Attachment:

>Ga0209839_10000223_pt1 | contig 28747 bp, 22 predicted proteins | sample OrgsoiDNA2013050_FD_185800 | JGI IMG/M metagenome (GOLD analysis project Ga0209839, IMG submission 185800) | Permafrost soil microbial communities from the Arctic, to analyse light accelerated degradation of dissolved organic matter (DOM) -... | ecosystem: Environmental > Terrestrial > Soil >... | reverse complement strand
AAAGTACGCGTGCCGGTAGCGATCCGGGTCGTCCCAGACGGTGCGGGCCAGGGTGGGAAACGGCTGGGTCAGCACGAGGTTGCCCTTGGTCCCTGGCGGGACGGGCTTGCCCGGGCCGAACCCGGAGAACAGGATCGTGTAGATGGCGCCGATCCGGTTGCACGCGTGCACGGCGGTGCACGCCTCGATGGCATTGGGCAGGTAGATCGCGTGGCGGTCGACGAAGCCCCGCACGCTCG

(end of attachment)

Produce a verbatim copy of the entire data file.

>Ga0209839_10000223_pt1 | contig 28747 bp, 22 predicted proteins | sample OrgsoiDNA2013050_FD_185800 | JGI IMG/M metagenome (GOLD analysis project Ga0209839, IMG submission 185800) | Permafrost soil microbial communities from the Arctic, to analyse light accelerated degradation of dissolved organic matter (DOM) -... | ecosystem: Environmental > Terrestrial > Soil >... | reverse complement strand
AAAGTACGCGTGCCGGTAGCGATCCGGGTCGTCCCAGACGGTGCGGGCCAGGGTGGGAAACGGCTGGGTCAGCACGAGGTTGCCCTTGGTCCCTGGCGGGACGGGCTTGCCCGGGCCGAACCCGGAGAACAGGATCGTGTAGATGGCGCCGATCCGGTTGCACGCGTGCACGGCGGTGCACGCCTCGATGGCATTGGGCAGGTAGATCGCGTGGCGGTCGACGAAGCCCCGCACGCTCG